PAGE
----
Every HR manager has had the moment where you’re trying to decide whether to waive a notice period for a terminating employee. You also may have had a trickle of doubt about the repercussions waiving the notice period could create. Read on to learn more.
Here are three circumstances we frequently see:
Difficult employees. Essentially, you’ve been hoping to terminate these employees for ages because they’re poor performers and a general pain. You are ready for them to be out the door. Although you might be doing a happy dance in your head, avoid giving them any reason to think waiving the notice period is some type of retaliatory action.
Great employees. You’re sad to see them go. During the notice period, however, they pull a Jekyll and Hyde. Now you need to move them out before the notice period is done.
Never-ending notice periods. “I’ll be quitting when…,” the employee says, then naming some future event such as when “I sell my house, find a new job, or potentially locate the lost city of El Dorado.” The problem here is you need a certain date so you can do appropriate planning and hire to fill the position.
It’s fairly common to see the never-ending notice period when someone is thinking about retirement, but you must be careful to avoid giving the impression you’re treating the employee differently because of his age. Retiring employees should be treated the same as any of the other never-ending-notice-period situations.
Termination sections in many employment manuals discuss the necessity for notice, including policies limiting the payout of accrued but unused paid time off (PTO) if notice isn’t given. Be sure your policies let employees know that you, in your sole discretion, may waive the notice period.
Including “employer discretion” in your policy is useful in case you need to waive the notice. The statement gives employees fair warning that while they must give notice, it won’t always be “worked.”
There are significant issues to consider when you’re managing employees who are within their notice period. For example, employee morale may fall if the departing individual slows down or doesn’t create the same quality work product in the notice period, putting pressure on coworkers. Insubordination also may become an issue.
Conflicts can arise during customer interactions if employees at the end of their jobs are less willing to put their all into customer service.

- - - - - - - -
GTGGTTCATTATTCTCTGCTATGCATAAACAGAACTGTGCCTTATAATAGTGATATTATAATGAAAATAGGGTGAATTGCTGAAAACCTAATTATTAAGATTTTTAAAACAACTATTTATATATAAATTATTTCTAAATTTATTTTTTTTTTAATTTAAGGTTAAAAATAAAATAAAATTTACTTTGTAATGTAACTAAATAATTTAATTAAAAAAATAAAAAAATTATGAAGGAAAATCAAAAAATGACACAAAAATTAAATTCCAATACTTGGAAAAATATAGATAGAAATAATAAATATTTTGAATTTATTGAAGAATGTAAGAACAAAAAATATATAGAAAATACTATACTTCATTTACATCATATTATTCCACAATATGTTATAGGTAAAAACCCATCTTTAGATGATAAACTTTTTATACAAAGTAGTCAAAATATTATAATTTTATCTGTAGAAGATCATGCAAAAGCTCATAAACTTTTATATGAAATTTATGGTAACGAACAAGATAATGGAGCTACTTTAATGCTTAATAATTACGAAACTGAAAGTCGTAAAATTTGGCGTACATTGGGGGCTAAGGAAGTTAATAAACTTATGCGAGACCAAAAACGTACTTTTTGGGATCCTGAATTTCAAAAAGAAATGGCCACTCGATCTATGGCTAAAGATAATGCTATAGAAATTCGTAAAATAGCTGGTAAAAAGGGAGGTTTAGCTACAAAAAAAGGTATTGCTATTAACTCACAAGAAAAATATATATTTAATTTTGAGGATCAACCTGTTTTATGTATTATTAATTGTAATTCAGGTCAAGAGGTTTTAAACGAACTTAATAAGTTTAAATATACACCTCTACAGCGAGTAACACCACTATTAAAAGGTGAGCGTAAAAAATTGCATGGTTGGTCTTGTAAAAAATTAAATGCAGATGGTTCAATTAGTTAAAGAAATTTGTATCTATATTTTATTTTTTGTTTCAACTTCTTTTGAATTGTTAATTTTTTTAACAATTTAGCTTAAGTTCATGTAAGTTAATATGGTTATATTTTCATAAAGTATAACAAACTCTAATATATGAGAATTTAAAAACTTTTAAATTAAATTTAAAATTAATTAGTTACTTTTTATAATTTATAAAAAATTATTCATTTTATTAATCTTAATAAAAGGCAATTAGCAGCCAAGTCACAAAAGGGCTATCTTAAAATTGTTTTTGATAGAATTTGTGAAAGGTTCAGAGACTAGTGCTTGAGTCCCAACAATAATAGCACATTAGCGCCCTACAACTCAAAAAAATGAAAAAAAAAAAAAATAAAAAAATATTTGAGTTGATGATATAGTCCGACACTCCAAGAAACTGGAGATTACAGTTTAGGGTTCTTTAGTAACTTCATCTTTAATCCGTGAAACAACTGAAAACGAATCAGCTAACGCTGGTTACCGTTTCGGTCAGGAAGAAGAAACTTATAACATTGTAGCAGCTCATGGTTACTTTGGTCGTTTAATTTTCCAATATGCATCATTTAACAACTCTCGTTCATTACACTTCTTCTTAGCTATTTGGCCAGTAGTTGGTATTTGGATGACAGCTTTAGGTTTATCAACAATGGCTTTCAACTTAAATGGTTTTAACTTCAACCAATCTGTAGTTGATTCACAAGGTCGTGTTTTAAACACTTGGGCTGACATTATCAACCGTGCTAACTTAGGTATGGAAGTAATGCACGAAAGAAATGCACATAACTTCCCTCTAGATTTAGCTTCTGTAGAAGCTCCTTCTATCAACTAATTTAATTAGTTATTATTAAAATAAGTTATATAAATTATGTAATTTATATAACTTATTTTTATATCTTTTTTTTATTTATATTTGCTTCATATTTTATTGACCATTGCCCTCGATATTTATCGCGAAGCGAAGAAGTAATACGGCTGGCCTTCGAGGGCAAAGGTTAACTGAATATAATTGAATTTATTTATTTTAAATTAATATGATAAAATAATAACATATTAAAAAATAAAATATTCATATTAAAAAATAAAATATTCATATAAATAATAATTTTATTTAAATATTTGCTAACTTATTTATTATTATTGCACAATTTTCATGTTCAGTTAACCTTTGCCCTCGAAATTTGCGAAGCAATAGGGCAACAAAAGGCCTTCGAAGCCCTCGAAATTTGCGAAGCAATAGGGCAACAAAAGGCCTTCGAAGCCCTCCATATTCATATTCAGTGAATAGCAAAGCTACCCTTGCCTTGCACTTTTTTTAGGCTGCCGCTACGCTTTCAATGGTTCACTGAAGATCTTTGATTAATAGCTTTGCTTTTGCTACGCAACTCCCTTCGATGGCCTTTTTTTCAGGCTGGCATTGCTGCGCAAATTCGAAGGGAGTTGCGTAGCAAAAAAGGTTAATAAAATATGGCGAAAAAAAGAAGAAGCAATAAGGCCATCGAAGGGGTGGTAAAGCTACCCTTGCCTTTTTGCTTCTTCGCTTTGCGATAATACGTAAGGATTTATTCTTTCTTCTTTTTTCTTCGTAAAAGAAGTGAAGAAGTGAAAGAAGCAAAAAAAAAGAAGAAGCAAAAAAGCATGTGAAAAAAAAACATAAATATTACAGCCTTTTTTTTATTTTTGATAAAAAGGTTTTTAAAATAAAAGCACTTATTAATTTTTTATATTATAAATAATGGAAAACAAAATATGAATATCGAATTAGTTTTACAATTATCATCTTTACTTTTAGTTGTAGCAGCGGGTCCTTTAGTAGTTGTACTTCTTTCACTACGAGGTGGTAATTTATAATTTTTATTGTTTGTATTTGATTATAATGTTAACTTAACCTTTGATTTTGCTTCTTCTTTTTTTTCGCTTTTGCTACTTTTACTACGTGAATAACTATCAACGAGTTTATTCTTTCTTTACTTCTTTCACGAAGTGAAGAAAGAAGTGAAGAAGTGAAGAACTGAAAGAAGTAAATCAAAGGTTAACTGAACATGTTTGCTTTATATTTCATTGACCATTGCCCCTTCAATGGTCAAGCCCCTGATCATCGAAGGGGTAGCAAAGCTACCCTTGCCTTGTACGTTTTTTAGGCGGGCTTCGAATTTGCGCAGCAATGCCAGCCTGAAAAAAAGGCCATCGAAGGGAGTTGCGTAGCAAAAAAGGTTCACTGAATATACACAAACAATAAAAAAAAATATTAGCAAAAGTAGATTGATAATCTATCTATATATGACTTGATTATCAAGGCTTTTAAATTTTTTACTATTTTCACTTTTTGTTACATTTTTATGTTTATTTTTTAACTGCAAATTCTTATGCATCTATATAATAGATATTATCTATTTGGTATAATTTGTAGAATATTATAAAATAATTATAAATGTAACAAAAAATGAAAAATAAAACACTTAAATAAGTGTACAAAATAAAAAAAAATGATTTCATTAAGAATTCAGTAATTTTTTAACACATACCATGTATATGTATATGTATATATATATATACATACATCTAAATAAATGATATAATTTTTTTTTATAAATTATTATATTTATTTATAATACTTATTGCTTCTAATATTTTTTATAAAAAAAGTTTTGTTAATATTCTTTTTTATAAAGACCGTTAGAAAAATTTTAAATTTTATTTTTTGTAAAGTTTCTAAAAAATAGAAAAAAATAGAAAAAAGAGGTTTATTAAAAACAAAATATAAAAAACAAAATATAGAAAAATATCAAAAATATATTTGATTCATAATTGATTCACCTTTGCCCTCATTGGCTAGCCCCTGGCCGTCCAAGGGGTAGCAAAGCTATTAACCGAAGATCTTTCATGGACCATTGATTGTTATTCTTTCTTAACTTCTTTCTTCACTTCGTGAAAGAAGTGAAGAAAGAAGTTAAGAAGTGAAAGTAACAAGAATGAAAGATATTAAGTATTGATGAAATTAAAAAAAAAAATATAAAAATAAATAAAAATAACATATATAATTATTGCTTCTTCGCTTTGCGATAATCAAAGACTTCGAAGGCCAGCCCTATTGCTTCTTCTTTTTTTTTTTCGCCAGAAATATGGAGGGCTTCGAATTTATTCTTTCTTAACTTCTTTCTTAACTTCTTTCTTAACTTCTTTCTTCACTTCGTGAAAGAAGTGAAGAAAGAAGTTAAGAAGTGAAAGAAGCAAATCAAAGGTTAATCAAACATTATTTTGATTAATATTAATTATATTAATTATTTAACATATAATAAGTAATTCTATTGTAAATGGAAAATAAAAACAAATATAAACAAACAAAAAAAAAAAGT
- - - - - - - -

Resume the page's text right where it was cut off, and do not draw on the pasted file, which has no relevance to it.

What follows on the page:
Access to Data
Legal issues often arise when departing employees have access to personally identifiable information from clients, hospitals, or other covered entities under the Health Insurance Portability and Accountability Act (HIPAA) and the Health Information Technology for Economic and Clinical Health (HITECH) Act. The Office for Civil Rights (OCR), which enforces the two laws, is very concerned about terminated employees’ access to protected data and records during their notice periods. Multiple fines have been issued when access continues past what the OCR considers to be reasonable.
Although a longer notice period might be necessary for things such as patient transfers or cross-training for essential functions, the sooner you can get an employee out the door and cut off their access to highly confidential information, the more likely you will be in compliance with the HIPPA and HITECH Act requirements and expectations and other statutes.
Additionally, allowing employees to have continued, open-ended access to your intellectual property can create significant concerns, particularly if they’re heading to a competitor.
PTO During Notice Period
In Iowa, your termination policy can prohibit employees from using accrued PTO during any notice period. PTO needs to be preapproved and is subject to business necessity and your needs, except in some instances for Family and Medical Leave Act (FMLA) and Americans with Disabilities Act (ADA) purposes. You can decline to grant the time off during a notice period if you need employees to cross-train or perform specific functions before leaving.
Most of you have experienced employees who give notice and then basically never return, using up accrued sick leave and other PTO to your company’s detriment. If your policy states you don’t pay out PTO upon termination, you should consult with your employment attorney about how to structure and implement it. While the approach is acceptable in Iowa, it could create issues with the U.S. Department of Labor (DOL) under certain circumstances.
If notice is waived and employees are unemployed for a substantive period, they may be able to obtain job service benefits from Iowa Workforce Development (IWD).
Job service has been somewhat erratic in decisions relating to whether employees can get unemployment benefits during a break between employers. The shorter the notice period, certainly the less likely that the benefits would apply. In some instances, however, the IWD has granted the benefits, particularly for longer or nonspecific notice periods.